We strongly recommend that you take out comprehensive travel insurance that will cover any overseas medical costs, including medical evacuation, before you depart. Confirm that your insurance covers you for the whole time you'll be away and check what circumstances and activities are not included in your policy. Remember, regardless of how healthy and fit you are, if you can't afford travel insurance, you can't afford to travel. The Australian Government will not pay for a traveller's medical expenses overseas or medical evacuation costs.
It is important to consider your physical and mental health before travelling overseas. We encourage you to consider having vaccinations before you travel. At least eight weeks before you depart, make an appointment with your doctor or travel clinic for a basic health check-up, and to discuss your travel plans and any implications for your health, particularly if you have an existing medical condition. The World Health Organization (WHO) provides information for travellers and our health page also provides useful information for travellers on staying healthy.
The standard of medical facilities and care in Pakistan is generally limited, with the exception of a select number of clinics and hospitals in major cities which approach Western standards. In most towns, as well as rural and remote areas, medical facilities are extremely limited. Hospitals in Pakistan usually require up-front payment, confirmation of insurance cover or guarantee of payment prior to admission. In the case of a serious illness or accident, a medical evacuation to Australia or a similar destination would be considered necessary. Depending on the immediacy, severity and circumstances of the case, a medivac could cost more than $A100,000.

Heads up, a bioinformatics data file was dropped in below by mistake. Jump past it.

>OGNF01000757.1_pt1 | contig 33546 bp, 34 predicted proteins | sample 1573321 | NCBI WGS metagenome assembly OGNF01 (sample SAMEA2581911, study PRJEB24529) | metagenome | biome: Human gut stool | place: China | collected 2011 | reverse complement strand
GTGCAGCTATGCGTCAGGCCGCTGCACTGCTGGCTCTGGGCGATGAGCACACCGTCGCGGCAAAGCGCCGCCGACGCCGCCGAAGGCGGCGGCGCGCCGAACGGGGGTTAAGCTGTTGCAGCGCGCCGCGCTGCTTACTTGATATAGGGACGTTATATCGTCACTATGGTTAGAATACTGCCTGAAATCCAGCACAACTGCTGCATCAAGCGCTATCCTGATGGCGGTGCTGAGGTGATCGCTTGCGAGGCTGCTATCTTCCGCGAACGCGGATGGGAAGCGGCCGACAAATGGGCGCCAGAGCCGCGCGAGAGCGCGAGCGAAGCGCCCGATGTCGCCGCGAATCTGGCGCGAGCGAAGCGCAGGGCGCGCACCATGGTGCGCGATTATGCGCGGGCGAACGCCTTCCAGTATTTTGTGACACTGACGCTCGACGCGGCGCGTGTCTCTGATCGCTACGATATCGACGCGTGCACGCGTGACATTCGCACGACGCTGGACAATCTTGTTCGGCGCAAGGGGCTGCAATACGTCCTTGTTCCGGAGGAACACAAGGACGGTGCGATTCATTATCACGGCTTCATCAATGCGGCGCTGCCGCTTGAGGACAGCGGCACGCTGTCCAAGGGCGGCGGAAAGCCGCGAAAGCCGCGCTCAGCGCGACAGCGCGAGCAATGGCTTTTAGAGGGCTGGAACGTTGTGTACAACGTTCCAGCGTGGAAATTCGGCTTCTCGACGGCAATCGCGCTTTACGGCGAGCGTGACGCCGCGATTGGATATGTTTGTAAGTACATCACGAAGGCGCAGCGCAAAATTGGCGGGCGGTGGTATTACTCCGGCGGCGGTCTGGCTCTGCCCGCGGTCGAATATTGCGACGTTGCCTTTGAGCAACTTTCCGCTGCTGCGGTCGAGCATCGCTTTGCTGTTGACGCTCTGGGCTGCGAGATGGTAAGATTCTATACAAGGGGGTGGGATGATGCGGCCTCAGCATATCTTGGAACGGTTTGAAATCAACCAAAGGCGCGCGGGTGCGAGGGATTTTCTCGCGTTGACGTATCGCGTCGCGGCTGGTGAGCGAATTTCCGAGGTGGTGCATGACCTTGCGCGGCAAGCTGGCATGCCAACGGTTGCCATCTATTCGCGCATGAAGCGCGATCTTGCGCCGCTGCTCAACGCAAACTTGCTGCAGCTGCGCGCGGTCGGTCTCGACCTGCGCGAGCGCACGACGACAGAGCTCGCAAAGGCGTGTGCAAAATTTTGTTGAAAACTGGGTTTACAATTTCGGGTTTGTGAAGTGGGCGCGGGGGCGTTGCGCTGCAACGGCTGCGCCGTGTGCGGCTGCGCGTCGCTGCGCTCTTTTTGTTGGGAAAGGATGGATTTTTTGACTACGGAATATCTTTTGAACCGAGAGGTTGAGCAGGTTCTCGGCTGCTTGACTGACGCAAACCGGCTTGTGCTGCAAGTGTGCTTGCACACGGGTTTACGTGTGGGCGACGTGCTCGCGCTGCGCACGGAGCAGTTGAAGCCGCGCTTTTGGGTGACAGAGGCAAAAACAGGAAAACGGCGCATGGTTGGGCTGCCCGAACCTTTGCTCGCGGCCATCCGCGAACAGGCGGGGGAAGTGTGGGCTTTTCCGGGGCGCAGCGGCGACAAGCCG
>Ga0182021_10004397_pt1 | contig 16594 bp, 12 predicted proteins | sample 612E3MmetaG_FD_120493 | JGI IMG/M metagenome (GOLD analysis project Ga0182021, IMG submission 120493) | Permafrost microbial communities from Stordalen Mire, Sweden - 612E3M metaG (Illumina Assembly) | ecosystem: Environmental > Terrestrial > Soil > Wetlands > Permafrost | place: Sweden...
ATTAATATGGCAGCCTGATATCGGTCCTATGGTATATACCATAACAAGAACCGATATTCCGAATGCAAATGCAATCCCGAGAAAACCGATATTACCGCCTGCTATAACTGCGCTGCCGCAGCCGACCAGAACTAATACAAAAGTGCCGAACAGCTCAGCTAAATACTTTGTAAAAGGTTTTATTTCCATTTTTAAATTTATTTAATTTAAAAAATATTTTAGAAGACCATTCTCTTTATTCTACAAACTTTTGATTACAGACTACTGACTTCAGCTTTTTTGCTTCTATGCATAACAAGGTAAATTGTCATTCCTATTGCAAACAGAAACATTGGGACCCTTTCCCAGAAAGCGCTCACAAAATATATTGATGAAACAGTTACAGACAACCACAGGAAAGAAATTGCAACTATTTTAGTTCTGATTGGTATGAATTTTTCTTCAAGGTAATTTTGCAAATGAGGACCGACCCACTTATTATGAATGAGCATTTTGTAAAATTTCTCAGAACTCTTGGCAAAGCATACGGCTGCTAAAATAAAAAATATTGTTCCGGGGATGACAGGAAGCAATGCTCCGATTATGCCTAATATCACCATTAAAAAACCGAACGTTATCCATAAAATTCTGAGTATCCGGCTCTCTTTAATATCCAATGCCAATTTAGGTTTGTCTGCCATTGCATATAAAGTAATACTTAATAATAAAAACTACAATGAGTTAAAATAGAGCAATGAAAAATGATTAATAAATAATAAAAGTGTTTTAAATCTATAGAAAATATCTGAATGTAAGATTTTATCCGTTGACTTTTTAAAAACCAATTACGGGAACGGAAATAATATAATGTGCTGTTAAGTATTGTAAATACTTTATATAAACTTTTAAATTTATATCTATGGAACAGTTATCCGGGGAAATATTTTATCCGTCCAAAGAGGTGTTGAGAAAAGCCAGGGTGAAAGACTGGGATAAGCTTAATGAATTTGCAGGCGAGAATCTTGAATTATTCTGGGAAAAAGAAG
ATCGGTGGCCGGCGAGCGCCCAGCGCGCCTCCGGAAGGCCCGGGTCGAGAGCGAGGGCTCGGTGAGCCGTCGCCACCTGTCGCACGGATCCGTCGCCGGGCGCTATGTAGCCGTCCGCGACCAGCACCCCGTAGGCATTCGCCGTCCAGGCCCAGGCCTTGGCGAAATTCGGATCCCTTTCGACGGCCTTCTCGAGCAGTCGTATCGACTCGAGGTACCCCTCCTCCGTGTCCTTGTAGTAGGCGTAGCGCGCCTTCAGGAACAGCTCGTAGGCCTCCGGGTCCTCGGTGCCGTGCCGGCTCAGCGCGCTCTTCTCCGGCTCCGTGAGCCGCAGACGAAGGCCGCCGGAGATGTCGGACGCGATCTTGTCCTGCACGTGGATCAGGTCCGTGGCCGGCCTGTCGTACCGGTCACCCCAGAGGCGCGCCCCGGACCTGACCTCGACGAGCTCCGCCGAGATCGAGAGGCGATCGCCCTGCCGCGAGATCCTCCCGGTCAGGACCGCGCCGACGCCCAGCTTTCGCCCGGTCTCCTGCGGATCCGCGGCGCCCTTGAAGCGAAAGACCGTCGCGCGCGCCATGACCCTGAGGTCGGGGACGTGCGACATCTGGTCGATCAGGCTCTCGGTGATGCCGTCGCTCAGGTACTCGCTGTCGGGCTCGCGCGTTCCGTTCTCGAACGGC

Malaria is common in Pakistan, except in areas above 2000m. Chloroquine and sulfadoxine-pyrimethamine resistant strains are reported. Other insect-borne diseases (including dengue fever, Japanese encephalitis and Crimean-Congo haemorrhagic fever) are present in Pakistan with outbreaks occurring from time to time. There is no vaccination or specific treatment available for dengue. We encourage you to take prophylaxis against malaria and other mosquito-borne diseases where necessary; ensure your accommodation is mosquito proof; and take measures to avoid insect bites, including using an insect repellent at all times and wearing long, loose fitting, light coloured clothing.
Water-borne, food-borne, parasitic and other infectious diseases (including HIV/AIDS, hepatitis, tuberculosis and measles) are prevalent with more serious outbreaks occurring from time to time. We advise you to boil all drinking water or drink bottled water, and avoid ice cubes and uncooked food. Seek medical advice if you have a fever or are suffering from diarrhoea.
Cases of cholera have been reported periodically in Sindh.
Reports of malaria, skin infections, acute watery diarrhoea and acute respiratory infections usually increase following flooding.
Poliomyelitis remains endemic in Pakistan with travellers at risk of infection.
On 5 May 2014 the World Health Organisation (WHO) declared the recent international spread of wild poliovirus a “public health emergency of international concern” and has issued temporary recommendations that may affect your travel to Pakistan.
It is recommended that Australians travelling to Pakistan are up to date with routinely recommended vaccinations against polio, including a booster dose, as per the Australian Immunisation Handbook, prior to departure.